It is somewhat rare when a project nominated for a local award attains national notoriety as well, but so it was for the Snohomish South Slough Bridge No. 91, an American Public Works Association local and national award winner. Additionally the project was a national winner of the 2008 Portland Cement Association's Bridge Design Award of Excellence.
|A Caterpillar excavator performs demolition on the deck of South Slough Bridge No. 91|
In 2005, the 90-year-old Luten arch beauty, which carries Smokey Point Boulevard over South Slough, was deemed functionally obsolete per current standards. However, Project Manager Larry Brewer and his team were not ready to embrace a full replacement strategy until they investigated all options.
"She was cutting-edge in her day... carrying Model-Ts across the slough," Brewer said. "She's a lovely structure that we made a conscious effort to rehab. The county would have been worse off without her, in terms of history, aesthetics and budget."
Although the 2005 inspection revealed several major deficiencies of the bridge, the project team felt the Luten arch and its foundation were structurally sound. The possibility of keeping it and replacing only the upper portions of the bridge interested the engineers. In order to determine the feasibility of this option, engineers conducted an in-depth review of the existing structure and the loads it carries. Two essential requirements had to be met:
- The new design had to maintain approximately the same dead load distribution on the original arches, which was necessary to keep them in compression.
- The load increase on the substructure and foundations had to be minimized to reduce the risk of excessive settlement.
At 9 feet 8 inches wide, the bridge's lanes were just right for Ford Model T's and other vehicles of the day, but were no longer adequate for today's wider loads. And since there were no shoulders, it was clear that a wider structure was needed to meet current safety and design standards. So pre-cast concrete slabs were chosen.
However, the pre-cast concrete slabs that would form the wider deck would also add a substantial amount of weight to the bridge, and in order to counterbalance the additional dead load, engineers needed to reduce weight in another area. Several lightweight materials were studied to replace the existing heavier soil fill atop the arches, and Elastizell, a lightweight cellular concrete that has significantly less density than soil fill (approximately 30 pcf for lightweight concrete versus soil's 125 pcf) was selected. The concrete could be formed in place to create an even contact on top of the existing structure.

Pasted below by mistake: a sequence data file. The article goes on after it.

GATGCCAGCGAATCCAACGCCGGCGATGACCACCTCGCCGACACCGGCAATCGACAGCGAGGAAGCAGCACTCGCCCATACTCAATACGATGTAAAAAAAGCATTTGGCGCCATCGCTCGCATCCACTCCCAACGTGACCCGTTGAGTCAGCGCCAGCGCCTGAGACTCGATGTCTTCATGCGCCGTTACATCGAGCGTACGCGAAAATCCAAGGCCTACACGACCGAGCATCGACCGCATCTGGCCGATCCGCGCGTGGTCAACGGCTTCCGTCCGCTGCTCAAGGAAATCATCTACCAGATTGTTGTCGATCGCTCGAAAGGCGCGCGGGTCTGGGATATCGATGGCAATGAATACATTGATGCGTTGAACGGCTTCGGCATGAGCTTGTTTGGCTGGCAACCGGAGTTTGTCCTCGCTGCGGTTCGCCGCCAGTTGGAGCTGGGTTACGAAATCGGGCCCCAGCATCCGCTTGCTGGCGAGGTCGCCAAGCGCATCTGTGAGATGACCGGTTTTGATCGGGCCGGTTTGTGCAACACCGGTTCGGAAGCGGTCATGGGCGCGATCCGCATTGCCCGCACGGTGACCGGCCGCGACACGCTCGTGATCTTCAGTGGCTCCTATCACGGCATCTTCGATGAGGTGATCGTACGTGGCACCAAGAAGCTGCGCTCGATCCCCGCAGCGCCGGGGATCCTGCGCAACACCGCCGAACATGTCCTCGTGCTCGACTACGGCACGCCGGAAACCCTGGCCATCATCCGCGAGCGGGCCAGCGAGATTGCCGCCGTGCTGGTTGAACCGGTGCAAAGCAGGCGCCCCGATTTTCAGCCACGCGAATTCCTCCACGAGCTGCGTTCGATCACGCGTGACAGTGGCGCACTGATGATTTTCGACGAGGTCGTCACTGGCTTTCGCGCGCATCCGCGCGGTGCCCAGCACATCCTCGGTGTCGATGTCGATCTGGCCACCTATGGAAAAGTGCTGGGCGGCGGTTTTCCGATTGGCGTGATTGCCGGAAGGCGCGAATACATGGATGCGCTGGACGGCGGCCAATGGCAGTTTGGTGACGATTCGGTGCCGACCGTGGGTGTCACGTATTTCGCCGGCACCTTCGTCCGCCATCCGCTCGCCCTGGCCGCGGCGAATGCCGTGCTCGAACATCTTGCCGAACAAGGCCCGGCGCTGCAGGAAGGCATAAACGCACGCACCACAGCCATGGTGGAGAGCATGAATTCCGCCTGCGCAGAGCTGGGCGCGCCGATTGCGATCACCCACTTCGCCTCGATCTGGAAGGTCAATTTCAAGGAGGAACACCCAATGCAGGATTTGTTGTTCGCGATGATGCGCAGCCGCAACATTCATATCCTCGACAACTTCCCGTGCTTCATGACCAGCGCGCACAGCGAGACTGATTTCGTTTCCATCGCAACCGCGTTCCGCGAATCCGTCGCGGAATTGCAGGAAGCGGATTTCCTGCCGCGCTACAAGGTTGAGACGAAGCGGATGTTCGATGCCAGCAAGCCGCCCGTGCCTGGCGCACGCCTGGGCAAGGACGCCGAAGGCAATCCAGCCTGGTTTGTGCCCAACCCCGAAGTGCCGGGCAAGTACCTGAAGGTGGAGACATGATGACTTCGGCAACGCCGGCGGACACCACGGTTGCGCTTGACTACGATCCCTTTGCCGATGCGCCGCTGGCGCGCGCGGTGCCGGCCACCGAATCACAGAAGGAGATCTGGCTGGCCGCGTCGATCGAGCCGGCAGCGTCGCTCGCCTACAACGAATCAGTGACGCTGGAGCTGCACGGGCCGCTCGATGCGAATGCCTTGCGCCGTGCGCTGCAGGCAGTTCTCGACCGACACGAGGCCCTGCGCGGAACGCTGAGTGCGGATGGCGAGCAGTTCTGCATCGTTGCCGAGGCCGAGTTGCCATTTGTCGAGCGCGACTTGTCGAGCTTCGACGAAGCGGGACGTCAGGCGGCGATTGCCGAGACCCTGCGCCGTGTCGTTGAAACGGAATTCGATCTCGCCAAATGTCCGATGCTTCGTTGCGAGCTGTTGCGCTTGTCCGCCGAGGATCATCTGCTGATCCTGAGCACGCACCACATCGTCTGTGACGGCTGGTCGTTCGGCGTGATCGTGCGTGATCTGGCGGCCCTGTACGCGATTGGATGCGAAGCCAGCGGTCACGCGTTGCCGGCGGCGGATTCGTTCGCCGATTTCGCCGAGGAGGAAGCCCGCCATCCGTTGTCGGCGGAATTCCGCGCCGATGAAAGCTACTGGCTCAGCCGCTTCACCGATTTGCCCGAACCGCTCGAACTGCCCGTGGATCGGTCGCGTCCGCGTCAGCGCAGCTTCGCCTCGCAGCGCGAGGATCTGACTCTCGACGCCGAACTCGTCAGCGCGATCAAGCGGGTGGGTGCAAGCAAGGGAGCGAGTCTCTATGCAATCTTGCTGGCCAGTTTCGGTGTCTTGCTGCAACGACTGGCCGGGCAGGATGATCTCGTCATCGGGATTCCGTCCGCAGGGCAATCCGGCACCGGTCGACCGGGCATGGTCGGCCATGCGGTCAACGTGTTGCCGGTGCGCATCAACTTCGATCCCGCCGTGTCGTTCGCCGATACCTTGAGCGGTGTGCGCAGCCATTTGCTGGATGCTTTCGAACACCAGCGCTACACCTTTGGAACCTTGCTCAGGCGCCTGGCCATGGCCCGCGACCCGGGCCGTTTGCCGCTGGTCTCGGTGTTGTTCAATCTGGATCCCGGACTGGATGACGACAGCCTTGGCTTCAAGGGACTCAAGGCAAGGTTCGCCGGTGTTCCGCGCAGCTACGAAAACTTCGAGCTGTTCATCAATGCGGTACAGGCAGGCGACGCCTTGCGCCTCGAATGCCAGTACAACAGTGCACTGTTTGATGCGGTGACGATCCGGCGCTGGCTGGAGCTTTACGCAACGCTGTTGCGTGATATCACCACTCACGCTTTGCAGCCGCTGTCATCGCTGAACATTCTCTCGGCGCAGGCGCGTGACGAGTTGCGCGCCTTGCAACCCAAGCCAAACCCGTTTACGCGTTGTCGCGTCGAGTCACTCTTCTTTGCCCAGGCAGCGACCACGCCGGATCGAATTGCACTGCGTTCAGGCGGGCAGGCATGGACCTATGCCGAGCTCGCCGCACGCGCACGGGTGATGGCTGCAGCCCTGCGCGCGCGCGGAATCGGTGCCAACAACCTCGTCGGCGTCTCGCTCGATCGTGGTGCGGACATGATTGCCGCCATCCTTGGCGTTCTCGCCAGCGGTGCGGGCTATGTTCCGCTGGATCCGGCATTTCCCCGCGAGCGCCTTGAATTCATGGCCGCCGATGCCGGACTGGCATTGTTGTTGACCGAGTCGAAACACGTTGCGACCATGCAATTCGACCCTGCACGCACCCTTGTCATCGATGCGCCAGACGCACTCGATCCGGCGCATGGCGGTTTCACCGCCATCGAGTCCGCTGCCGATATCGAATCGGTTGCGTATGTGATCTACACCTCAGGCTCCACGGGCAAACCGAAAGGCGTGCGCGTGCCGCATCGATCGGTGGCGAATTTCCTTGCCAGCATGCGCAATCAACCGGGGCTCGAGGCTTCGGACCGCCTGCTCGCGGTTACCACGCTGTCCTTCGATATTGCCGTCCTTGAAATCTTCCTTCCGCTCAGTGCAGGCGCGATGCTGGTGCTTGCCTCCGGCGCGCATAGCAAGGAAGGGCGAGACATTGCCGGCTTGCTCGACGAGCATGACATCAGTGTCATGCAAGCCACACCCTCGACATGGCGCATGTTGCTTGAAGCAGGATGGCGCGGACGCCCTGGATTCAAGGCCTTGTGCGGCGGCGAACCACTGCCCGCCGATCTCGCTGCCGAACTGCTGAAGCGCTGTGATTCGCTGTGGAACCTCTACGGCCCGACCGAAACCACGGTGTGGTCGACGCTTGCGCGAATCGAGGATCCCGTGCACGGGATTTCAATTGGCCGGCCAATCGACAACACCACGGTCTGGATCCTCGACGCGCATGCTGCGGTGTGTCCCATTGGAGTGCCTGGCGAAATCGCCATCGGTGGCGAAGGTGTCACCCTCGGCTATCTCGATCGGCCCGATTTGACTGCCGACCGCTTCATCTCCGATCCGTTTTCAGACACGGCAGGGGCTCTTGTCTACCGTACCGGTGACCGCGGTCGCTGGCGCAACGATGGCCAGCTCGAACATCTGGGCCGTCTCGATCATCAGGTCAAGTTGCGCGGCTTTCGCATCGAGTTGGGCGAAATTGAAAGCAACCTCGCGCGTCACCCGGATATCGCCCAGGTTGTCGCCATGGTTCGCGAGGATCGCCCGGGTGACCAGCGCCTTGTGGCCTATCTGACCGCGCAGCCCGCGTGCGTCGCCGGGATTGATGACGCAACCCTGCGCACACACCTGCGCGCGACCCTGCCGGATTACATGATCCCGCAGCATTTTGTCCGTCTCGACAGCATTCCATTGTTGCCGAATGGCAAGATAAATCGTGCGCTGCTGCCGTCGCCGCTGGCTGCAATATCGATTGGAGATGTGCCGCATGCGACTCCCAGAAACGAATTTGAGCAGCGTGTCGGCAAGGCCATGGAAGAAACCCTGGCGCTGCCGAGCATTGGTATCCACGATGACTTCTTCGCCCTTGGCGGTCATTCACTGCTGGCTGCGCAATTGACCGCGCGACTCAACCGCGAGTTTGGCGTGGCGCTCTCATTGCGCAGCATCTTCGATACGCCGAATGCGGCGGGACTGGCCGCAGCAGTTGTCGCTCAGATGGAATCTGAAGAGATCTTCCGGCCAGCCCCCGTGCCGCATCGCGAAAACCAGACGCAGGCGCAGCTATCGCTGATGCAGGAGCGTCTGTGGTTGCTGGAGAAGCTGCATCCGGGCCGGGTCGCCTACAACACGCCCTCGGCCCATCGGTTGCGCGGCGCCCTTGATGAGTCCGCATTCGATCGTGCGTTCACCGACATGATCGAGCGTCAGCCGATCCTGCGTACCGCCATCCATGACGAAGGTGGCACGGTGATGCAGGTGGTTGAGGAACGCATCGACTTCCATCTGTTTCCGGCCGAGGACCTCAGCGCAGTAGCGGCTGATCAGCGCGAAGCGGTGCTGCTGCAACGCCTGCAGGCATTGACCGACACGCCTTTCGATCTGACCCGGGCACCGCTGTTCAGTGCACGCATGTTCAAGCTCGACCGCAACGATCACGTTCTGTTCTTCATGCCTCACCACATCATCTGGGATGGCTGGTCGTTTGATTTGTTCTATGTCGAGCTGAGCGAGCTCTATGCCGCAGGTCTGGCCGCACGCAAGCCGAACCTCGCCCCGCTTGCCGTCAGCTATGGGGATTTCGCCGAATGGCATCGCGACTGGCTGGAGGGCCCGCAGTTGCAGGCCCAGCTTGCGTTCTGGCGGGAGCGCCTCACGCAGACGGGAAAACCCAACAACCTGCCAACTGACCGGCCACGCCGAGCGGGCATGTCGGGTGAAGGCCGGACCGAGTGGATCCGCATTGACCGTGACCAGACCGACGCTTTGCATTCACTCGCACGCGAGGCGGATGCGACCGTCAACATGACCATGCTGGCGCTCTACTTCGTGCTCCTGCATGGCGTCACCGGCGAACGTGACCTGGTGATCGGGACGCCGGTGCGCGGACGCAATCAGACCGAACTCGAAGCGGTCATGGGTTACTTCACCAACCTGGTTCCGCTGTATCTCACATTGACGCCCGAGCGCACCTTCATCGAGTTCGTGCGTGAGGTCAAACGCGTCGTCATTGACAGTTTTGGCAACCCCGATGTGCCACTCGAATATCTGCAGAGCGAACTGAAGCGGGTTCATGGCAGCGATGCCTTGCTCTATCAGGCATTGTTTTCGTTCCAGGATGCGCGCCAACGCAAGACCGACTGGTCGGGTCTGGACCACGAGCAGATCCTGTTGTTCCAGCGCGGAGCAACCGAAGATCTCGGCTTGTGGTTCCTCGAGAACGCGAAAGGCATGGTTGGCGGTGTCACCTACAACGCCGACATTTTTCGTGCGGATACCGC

|The new bridge deck is wider without being heavier|
The correct load distribution and a well-planned construction sequence were essential for the success of this widening project. To maintain the integrity of the arches and ensure safety during construction, the process of removing existing soil fill from the arches and replacing it with the lighter cellular concrete had to be conducted incrementally in 2- to 4-foot lifts, alternating between the arches.
The project cost $929,000. By using the existing concrete arches and cellular concrete as a replacement fill, the project team eliminated the need for a complete replacement project; shortened the project duration by approximately 4.5 years; saved approximately $5 million; and increased the deck's square footage by 62 percent without adding significant weight to the arches.
In addition to achieving such enviable metrics, the project team also succeeded in communicating detour information to the 50,000 people who were expected to attend the 39th Annual Arlington Fly-in, the second-largest aviation convention in the nation. This thorough understanding of the public's vested interest in public works projects is what drives this engineering services team on each project they undertake.
"It would have been easier to demolish and replace the bridge, but we feel a great sense of responsibility as stewards of public funds and were willing to make the case that modernization was the right choice, both dollar-wise and for aesthetic reasons," commented Brewer.
This is the second year running that Snohomish County, WA, has been a winner of a national APWA award.